Everywhere on Earth ice is changing. The famed snows of Kilimanjaro have melted more than 80 percent since 1912. Glaciers in the Garhwal Himalaya in India are retreating so rapdily that researchers believe that most central and eastern Himalayan glaciers could disappear by 2035. Arctic sea ice has thinned significantly over the past half century, and its extent has declined by 10 percent in the past 30 years. NASA's repeated laser altimeter readings show the edges of Greenland's ice sheet shrinking. Spring freshwater ice breakup in the Northern Hemisphere now occurs nine days earlier than it did 150 years ago, and autumn freeze-up ten days later. Thawing permafrost has caused the ground to subside more than 15 feet (4.6 meters) in parts of Alaska. From the Arctic to Peru, from Switzerland to the equatorial glaciers of Man Jaya in Indonesia, massive ice fields, monstrous glaciers, and sea ice are disappearing, fast.
When temperatures rise and ice melts, more water flows to the seas from glaciers and ice caps, and ocean water warms and expands in volume. This combination of effects has played the major role in raising average global sea level between 10 and 20 centimetres (four to eight inches) in the past hundred years, according to the Intergovernmental Panel on Climate Change (IPCC). Scientists point out that sea levels have risen and fallen substantially over Earth's 4.6-billion-year history. But the recent rate of global sea level rise has departed from the average rate of the past two to three thousand years and is rising more rapidly—about one-tenth of an inch a year. A continuation or acceleration of that trend has the potential to cause striking changes in the world's coastlines.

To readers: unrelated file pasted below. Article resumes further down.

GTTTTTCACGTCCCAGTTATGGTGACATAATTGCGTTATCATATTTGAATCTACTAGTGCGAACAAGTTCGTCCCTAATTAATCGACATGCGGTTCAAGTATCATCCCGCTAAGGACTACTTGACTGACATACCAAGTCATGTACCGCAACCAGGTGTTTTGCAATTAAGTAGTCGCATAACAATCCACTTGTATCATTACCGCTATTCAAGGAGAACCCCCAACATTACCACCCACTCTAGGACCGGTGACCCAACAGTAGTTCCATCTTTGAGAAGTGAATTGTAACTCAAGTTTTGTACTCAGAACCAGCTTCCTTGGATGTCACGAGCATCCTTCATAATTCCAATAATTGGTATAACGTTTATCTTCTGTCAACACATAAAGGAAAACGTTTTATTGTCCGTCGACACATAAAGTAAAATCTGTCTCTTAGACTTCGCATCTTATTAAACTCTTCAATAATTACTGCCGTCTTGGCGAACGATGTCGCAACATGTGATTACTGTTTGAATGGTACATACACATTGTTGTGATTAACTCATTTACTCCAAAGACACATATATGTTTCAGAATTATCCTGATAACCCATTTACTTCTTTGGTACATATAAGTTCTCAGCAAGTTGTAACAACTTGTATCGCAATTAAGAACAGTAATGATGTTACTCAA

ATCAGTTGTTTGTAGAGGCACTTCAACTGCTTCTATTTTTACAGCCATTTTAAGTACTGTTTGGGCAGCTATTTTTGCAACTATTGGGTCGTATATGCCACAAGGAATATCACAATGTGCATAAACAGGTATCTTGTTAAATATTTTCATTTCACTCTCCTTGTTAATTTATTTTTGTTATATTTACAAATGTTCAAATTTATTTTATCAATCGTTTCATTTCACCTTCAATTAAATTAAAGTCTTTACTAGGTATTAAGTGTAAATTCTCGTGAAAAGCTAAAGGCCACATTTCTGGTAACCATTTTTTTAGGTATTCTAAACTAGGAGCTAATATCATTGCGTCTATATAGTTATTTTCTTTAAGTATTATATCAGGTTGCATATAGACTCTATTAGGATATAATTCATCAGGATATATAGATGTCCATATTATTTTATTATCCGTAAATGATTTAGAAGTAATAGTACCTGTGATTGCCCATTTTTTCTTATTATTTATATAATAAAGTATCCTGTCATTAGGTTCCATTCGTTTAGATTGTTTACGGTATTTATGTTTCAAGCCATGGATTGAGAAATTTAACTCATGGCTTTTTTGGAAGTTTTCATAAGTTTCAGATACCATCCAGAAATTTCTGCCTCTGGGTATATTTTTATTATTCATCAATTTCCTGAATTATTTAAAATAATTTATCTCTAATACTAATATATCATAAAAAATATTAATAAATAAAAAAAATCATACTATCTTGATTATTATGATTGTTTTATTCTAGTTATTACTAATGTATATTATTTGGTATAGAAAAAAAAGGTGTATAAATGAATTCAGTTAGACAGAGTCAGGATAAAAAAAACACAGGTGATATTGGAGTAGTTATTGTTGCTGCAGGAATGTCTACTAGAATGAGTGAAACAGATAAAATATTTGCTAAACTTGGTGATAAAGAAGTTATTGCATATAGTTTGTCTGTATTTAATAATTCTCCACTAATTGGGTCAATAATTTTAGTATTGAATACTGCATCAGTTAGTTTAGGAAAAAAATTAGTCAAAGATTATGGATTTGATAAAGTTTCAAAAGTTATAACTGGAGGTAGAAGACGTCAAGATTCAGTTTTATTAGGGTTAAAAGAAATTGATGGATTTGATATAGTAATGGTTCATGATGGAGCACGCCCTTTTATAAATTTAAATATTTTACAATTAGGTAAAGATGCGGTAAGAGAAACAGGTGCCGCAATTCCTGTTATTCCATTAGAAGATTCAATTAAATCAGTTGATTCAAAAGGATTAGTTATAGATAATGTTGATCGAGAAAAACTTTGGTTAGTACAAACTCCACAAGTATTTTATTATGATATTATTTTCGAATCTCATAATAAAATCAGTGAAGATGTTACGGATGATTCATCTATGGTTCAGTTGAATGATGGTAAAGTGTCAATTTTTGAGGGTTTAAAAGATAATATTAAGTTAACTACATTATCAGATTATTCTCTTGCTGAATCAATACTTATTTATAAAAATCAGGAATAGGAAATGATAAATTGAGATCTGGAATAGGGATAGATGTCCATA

This series, composed of digital animation displayed from a set of LED screens as well as projections, focuses on the reshaping of global ice sheets and glacial absence through the repetition of a loopback film. With each passing second, subtle and incremental changes appear on-screen whereby the viewer is taken on a two-dimensional journey via an aerial perspective.
As a side note: The Inupiat language has words that describe many kinds of ice. ‘Piqaluyak’ is salt-free multiyear sea ice (or large chunk of freshwater ice from river that is good for drinking water); multi-year sea ice that has become fresh due to multi-year thawing and desalination. ‘Ivuniq’ is a pressure ridge. ‘Sarri’ is the word for pack ice, ‘tuvaqtaq’ is bottom-fast ice, and shore-fast ice is ‘tuvaq’.